Friday, March 30, 2018

Antarctica 2.0 - 5

Fig. 1a Antarctica Tidewater Glaciers
Fig. 1b WOD areas "A" through "F"
In the previous post of this series  I considered a specific scientific paper (Antarctica 2.0 - 4).

The paper I am in reference to is a paper that discusses Antarctic Tidewater Glaciers in terms of their velocity, location, and melt conditions (Recent high-resolution Antarctic ice velocity maps reveal increased mass loss in Wilkes Land, East Antarctica).
Fig. 2a
Fig. 2b

Fig. 3a
Fig. 3b
Even though Antarctica is surrounded by the Southern Ocean, that paper identified six other 'oceans' or 'seas' with six different names.

Those names and the boundaries of those areas, as well as the bounds of the Southern ocean itself, have changed over time (see e.g. this map and this map).

Anyway, the scientists who presented the paper also labeled those areas "A" through "F" in terms of the land areas of Antarctica that the areas were also associated with (Fig. 1a).

 In order to identify them in terms of WOD Zone locations, I marked them as "A" through "F" on the WOD Zone map (Fig. 1b).
Fig. 4a
Fig. 4b

Fig. 5a
Fig. 5b
In Fig. 2a through Fig. 7b their water temperatures, in terms of TEOS-10 nomenclature,  are presented.

The graphs have the name of the area they are associated with at the top of each graph, but in these graphs the zones are not listed.

The WOD Zones (in parentheses) associated with each Southern Ocean subdivision are as follows:

West Indian Ocean, area "A" (3600, 3601, 3602, 3603, 3604, 3605, 3606, 3700, 3701, 3702);

East Indian Ocean, area "B" (3607, 3608, 3609, 3610, 3611, 3612, 3613, 3614, 3615);

Ross Sea, area "C" (3616, 3617, 3716, 3717, 5615, 5616, 5617, 5715, 5716, 5717);

Amundsen Sea, area "D" (5611, 5612, 5613, 5614, 5711, 5712, 5713, 5714);

Bellingshausen Sea, area "E" (5606, 5607, 5608, 5609, 5610, 5706, 5707, 5708, 5709, 5710);

and the Weddell Sea, area "F" (5600, 5601, 5602, 5603, 5604, 5605, 5700, 5701, 5702, 5703, 5704, 5705).
Fig. 6a
Fig. 6b

Fig. 7a
Fig. 7b
But I digress a bit, because the main purpose of this post is to show that Antarctica is now being studied like never before (in terms of where the great ice sheet is calving and melting).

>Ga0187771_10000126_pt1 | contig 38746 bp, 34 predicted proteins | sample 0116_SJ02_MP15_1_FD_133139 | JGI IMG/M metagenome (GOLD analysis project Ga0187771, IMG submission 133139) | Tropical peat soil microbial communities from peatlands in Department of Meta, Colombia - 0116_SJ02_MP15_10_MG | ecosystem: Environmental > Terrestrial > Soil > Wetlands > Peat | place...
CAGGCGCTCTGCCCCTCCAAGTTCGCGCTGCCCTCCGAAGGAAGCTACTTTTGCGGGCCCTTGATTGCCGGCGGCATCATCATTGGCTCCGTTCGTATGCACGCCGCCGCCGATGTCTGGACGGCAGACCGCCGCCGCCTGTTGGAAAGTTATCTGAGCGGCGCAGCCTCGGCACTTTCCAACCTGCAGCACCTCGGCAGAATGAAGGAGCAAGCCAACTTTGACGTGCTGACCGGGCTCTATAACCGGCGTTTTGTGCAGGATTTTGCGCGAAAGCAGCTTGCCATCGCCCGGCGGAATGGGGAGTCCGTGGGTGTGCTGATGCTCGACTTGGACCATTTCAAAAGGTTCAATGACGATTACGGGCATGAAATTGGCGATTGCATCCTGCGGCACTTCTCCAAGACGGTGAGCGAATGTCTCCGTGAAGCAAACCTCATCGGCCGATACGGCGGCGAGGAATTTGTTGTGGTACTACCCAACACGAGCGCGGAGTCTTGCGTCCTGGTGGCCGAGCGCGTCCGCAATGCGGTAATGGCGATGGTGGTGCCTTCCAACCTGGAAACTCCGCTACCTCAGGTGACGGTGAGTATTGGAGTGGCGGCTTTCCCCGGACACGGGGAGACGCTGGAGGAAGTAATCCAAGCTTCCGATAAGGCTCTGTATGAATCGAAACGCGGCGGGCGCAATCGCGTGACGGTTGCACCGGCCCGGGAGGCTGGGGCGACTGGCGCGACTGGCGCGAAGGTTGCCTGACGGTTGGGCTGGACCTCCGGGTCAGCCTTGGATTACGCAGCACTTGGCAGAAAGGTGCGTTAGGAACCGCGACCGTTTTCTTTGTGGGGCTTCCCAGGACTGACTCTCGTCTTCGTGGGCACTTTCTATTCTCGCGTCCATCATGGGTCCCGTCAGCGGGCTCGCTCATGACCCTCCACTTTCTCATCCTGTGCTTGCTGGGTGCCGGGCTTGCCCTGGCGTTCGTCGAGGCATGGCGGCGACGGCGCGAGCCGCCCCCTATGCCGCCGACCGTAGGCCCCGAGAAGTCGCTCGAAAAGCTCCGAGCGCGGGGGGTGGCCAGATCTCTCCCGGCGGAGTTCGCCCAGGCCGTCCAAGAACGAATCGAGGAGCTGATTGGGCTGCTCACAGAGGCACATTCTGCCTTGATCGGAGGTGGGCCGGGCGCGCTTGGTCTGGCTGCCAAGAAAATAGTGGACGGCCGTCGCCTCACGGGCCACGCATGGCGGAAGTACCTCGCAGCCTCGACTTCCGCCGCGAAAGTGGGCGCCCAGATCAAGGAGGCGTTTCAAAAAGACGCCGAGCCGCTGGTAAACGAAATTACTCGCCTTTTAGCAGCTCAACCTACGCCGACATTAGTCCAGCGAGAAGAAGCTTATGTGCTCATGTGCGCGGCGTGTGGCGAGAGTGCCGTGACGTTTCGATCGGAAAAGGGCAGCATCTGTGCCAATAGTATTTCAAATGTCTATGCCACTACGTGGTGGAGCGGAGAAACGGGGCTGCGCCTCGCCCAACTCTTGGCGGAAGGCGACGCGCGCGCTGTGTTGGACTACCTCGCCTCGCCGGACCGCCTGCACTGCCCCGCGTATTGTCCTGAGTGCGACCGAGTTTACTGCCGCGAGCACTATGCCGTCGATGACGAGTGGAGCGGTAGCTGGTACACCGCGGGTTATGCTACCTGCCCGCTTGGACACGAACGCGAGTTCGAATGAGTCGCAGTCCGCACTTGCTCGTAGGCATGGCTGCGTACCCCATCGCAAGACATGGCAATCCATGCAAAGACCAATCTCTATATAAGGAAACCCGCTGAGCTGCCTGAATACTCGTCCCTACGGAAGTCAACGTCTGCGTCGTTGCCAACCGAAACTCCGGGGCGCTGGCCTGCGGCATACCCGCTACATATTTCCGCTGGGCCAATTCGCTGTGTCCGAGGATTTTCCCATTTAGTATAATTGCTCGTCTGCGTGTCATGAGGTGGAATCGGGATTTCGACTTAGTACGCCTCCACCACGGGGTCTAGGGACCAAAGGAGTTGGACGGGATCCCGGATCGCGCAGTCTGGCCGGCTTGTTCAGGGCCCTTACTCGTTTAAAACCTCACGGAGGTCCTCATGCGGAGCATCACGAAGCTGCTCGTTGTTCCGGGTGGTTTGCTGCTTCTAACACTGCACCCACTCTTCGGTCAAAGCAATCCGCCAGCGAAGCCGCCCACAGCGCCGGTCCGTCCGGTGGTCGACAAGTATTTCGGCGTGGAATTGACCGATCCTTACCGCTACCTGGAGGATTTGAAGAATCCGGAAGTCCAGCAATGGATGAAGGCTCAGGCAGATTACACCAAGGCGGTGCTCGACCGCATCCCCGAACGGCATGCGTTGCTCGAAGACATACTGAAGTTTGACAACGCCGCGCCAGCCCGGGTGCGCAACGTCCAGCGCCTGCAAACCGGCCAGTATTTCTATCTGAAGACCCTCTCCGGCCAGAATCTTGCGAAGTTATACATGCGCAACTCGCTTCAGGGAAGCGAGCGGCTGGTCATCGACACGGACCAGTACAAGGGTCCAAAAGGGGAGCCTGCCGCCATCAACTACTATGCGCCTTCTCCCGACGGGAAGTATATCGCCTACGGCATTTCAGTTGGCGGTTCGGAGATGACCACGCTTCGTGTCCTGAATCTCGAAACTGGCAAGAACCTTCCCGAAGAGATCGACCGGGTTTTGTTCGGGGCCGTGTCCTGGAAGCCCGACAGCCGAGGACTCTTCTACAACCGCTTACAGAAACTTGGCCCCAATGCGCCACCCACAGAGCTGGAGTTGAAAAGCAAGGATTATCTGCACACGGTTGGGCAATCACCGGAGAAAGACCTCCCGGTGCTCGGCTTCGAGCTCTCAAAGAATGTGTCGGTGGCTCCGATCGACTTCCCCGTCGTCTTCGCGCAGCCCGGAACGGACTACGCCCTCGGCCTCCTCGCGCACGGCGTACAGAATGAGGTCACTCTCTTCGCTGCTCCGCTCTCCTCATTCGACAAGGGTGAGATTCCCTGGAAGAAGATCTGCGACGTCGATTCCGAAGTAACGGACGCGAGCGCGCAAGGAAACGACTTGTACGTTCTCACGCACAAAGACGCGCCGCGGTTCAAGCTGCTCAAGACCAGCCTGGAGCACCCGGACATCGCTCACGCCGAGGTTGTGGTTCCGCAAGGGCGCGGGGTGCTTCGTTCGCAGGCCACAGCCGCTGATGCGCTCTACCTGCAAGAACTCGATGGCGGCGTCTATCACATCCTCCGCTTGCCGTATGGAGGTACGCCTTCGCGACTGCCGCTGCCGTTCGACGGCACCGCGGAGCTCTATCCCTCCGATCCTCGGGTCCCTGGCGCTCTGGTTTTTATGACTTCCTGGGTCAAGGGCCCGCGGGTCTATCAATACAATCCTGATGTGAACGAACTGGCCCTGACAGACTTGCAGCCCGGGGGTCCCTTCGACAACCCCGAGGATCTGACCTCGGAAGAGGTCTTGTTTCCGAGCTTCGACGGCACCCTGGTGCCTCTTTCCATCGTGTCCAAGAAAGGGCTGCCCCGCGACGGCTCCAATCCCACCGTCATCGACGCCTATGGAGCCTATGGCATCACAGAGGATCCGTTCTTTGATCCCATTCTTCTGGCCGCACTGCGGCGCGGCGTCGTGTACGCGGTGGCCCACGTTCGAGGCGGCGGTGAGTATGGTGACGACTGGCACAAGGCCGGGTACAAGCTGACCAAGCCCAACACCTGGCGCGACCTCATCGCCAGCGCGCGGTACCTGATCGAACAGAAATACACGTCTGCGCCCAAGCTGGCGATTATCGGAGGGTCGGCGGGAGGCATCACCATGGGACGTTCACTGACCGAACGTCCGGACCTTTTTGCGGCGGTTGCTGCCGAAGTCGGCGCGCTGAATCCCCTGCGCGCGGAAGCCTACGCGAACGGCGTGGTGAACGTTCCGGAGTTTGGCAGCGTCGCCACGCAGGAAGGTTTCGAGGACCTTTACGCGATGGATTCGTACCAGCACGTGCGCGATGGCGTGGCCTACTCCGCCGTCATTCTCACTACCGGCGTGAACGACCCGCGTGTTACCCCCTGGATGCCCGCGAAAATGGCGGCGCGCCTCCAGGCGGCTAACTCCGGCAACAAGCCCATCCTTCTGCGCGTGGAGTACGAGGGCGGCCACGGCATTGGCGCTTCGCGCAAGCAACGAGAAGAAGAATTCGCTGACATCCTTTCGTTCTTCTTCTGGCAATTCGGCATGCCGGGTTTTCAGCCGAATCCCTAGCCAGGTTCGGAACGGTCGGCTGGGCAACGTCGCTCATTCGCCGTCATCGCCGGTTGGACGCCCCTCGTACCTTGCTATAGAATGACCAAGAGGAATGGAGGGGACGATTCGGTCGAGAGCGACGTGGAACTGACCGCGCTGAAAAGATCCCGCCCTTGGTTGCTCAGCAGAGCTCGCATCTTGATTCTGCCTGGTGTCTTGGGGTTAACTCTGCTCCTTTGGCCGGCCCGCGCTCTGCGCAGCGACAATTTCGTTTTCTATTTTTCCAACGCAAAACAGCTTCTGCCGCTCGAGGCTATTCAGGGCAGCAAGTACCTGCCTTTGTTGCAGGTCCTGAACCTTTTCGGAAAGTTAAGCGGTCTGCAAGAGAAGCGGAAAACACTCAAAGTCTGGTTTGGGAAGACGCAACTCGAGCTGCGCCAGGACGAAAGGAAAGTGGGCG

But more than that, the main purpose of this series is to dispel the "old Antarctica myth" which misinformed us that Antarctica (especially East Antarctica) was not melting but instead was gaining ice mass.

Basically, like tidewater glaciers everywhere, the ice sheet is melting at its "termini" in the form of what are called tidewater glaciers (Hot, Warm, & Cold Thermal Facts: Tidewater-Glaciers, 2, 3, 4).

But more than that, the glaciers are generally flowing, and sometimes accelerating, into those six areas of the Southern Ocean.

The bottom line is that calving of ice bergs is caused by the flow of the ice streams, while melting is caused by the temperature of the tide water the glaciers come in contact with.

That issue has been discussed in another Dredd Blog series in terms of the very cold water that is melting the even colder glacial ice (Hot, Warm, & Cold Thermal Facts: Tidewater-Glaciers, 2, 3, 4).

The TEOS-10 "Conservative Temperature" (CT) in the 'a' graphs is the mean average of all the zones in the particular area for those years.

The 'b' graphs display the melt point of the glacial ice when it comes in contact with the less-cold ocean water.

That is, the cold water at or above that temperature will melt the ice when contact is made.

All of the graphs display these values as representing three layers or levels of depth.

Those layers extend from the surface to the bottom of each area.

The depths of each layer are noted on the graphs.

These temperatures vary from area to area and depth to depth, as do even the in situ measurements (i.e. non-TEOS, non-Conservative-Temperatures, non-pair measurements used in the previous post @ Antarctica 2.0 - 4).

One thing I find interesting is that in Antarctica the deeper the water does not always mean it is the coldest water.

Sometimes the surface water is the coldest, but the temperatures at the three levels vary from that format from time to time.

The more critical understanding is that the frigid water melts the even colder ice.

Melt takes place at temperatures which would give us hypothermia and death if we were submerged in it for very long (the myth that only "bathtub-warm" water can melt the great glaciers has led many astray).

It has also caused researchers to miss the fact that the great ice sheets began to melt as early as a couple of decades after the Industrial Revolution began (The Warming Science Commentariat - 3; Proof of Concept , 2, 3, 4, 5, 6, 7, 8).

The next post in this series is here, the previous post in this series is here.



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